Introduction: Have I Told You This Before?

Six Signature Stories

by Larry Danielson


“You’ve told that one before, haven’t you?” Indeed, I had. 

I had just finished a practiced recounting of one of those proverbial stories that one “dines out on.” I cannot recall whether the occasion really was a meal together, but I still can picture the sly grin of my questioner. In her ironic way, she seemed to appreciate not only the comic intent of my story that day, but also the long-honed delivery, familiar phrases and accustomed pauses for laughs. Story telling is one of the pleasures of conversation and of living.

To be a person is to have a story and to be a story, write Gary Kenyon and William Randall in the introduction to their intriguing book Restorying Our Lives.  Their statement seems a fitting epigraph in the introduction to my own brief collection of personal stories. 

My first recollection of a compelling personal story dates back to when I was a toddler. Our family lived in the Rochert community of Becker County, Minnesota, a few miles north of Detroit Lakes. Neighbours had gathered at the home of elderly Peter Palm, perhaps to celebrate his birthday, and over coffee and cake the guests sat spellbound, listening to real-life adventures of David Wennerstrom, our county sheriff. Then a man in his early sixties, David likely was recounting his pursuit of a murderer some twenty years before. An unknown assailant had shot and killed the marshal in Hope, North Dakota.  The solution of the case appeared hopeless, but David pursued a hunch and over a two-year period tracked the suspect through Arkansas, Texas, and Oklahoma, eventually capturing the man and bringing him to trial and justice. None of my stories are as dramatic; my life has not been adventurous in that way. Yet I have never forgotten the love of such true stories as Sheriff David shared that night.

My first story is also the one most recently composed—“Quarantine Cuts, Pandemic Looks.” It is not a hair-raising story, but rather one related to the cutting. The real hero of the piece is my wife Myra, who not only obliged my years-ago request for a free trim, but also repeated the effort more successfully during these times of pandemic caution.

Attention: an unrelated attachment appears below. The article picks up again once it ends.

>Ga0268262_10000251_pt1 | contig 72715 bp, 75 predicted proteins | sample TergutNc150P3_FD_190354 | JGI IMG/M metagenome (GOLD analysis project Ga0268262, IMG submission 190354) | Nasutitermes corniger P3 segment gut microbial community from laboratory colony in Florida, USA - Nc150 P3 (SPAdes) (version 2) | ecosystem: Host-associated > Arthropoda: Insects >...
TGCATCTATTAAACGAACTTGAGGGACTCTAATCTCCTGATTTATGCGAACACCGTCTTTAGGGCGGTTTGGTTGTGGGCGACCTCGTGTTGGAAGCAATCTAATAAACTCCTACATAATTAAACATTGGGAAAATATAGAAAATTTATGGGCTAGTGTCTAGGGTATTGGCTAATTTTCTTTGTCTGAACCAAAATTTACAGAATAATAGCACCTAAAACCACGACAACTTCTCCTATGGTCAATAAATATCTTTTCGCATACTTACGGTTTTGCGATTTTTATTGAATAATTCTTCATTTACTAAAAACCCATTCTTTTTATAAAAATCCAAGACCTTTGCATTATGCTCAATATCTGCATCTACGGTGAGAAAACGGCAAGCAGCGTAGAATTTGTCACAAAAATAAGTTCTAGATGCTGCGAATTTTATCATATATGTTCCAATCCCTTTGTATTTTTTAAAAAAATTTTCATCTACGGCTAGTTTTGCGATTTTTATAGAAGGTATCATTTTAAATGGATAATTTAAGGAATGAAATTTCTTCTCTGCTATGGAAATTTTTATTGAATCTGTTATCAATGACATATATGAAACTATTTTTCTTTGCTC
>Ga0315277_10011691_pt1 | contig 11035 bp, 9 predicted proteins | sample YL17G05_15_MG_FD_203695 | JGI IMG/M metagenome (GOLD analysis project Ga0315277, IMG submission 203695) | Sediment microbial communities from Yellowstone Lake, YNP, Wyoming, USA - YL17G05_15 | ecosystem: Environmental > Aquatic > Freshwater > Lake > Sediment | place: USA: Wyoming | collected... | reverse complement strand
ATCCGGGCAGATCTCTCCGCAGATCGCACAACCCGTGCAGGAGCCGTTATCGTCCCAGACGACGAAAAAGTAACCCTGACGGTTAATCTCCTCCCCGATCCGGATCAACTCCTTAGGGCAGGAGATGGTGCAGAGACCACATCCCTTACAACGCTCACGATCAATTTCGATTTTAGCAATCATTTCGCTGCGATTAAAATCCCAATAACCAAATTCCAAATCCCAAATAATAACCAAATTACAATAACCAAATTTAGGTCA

“Dairy Queen Daze” is one of several stories that I first wrote to share as an entertaining talk at our local Toastmaster club. Since that spoken version was shaped by a particular audience and formal time constraints, I have subsequently revised it. Kenyon and Randall, in Restorying Our Lives, talk about “signature stories.” These are the ones “we like to tell,” the tried-and true, practiced and polished “tales about ourselves that we trot out at parties when meeting someone new…”  Certainly that is true for me with the anecdotes in this “Dairy Queen Daze” story. Kenyon and Randall also note that such stories “can reveal a great deal about us.” Likely, that also is true. I often wonder why I return so often to these stories when I have had many other employment experiences in the ensuing decades. Quite possibly the reasons relate to that half year of work as a short-order cook being my first job when I immigrated to Canada. It was a time of significant transition in my life and I like to remember the comic upside of it all.

“Wings – The Lesson of Daedalus” is another story that I developed as a member Pembina Valley Toastmasters.  I share it with fond memories not only of my 2003 visit to the City of Brussels, but of my late brother Lyle. Lyle was the real storyteller in our Danielson family and I dearly miss his comic tales of mishaps and the bursts of laughter that always accompanied them. 

“It Didn’t Seem Funny at the Time” includes a mixture of my own experiences and those of others that have caught my attention. Like the two preceding stories, it first was written for presentation at Toastmasters. Of the three stories, it retains the most of its original speech flavour. On re-reading it, however, I decided it contained enough of the personal anecdotes I often share to include in this collection.

I wrote “The Library Banquet – No Food on the Table” at the request of my brother-in-law, the late Eldon Dean Nafziger. During some of our travels together—in India, Greece, and the Canadian Rockies—he kindly listened to many of my tales, including this one. Since our prankster gang had publicly confessed to the Dean of Men this highest-profile of our college “extracurriculars,” I could see no harm putting the story into print. Mea culpa.

The final story—““Fed Up in Bandung”—is one of my favourites. I wrote it, but it is not my experience. At my age, I am not likely ever to visit in Indonesia. My friend Allen Harder, an international consultant who has worked in Africa, Asia, and Canada, also is a consummate storyteller. With his permission, years ago I recounted in first-person one of the many experiences he has shared. If it seems that the best story in this short collection is one not my own, I take consolation in the example of Rusticello da Pisa. An Italian romance writer in the 13th century Rusticello found himself in prison in Genoa. One of his fellow inmates was a Venetian businessman who, having fallen on hard times, had grown weary of repeating to each newcomer his stories of his marvellous travels in the East. Rusticello relieved him of the burden and honoured us and posterity with The Travels of Marco Polo.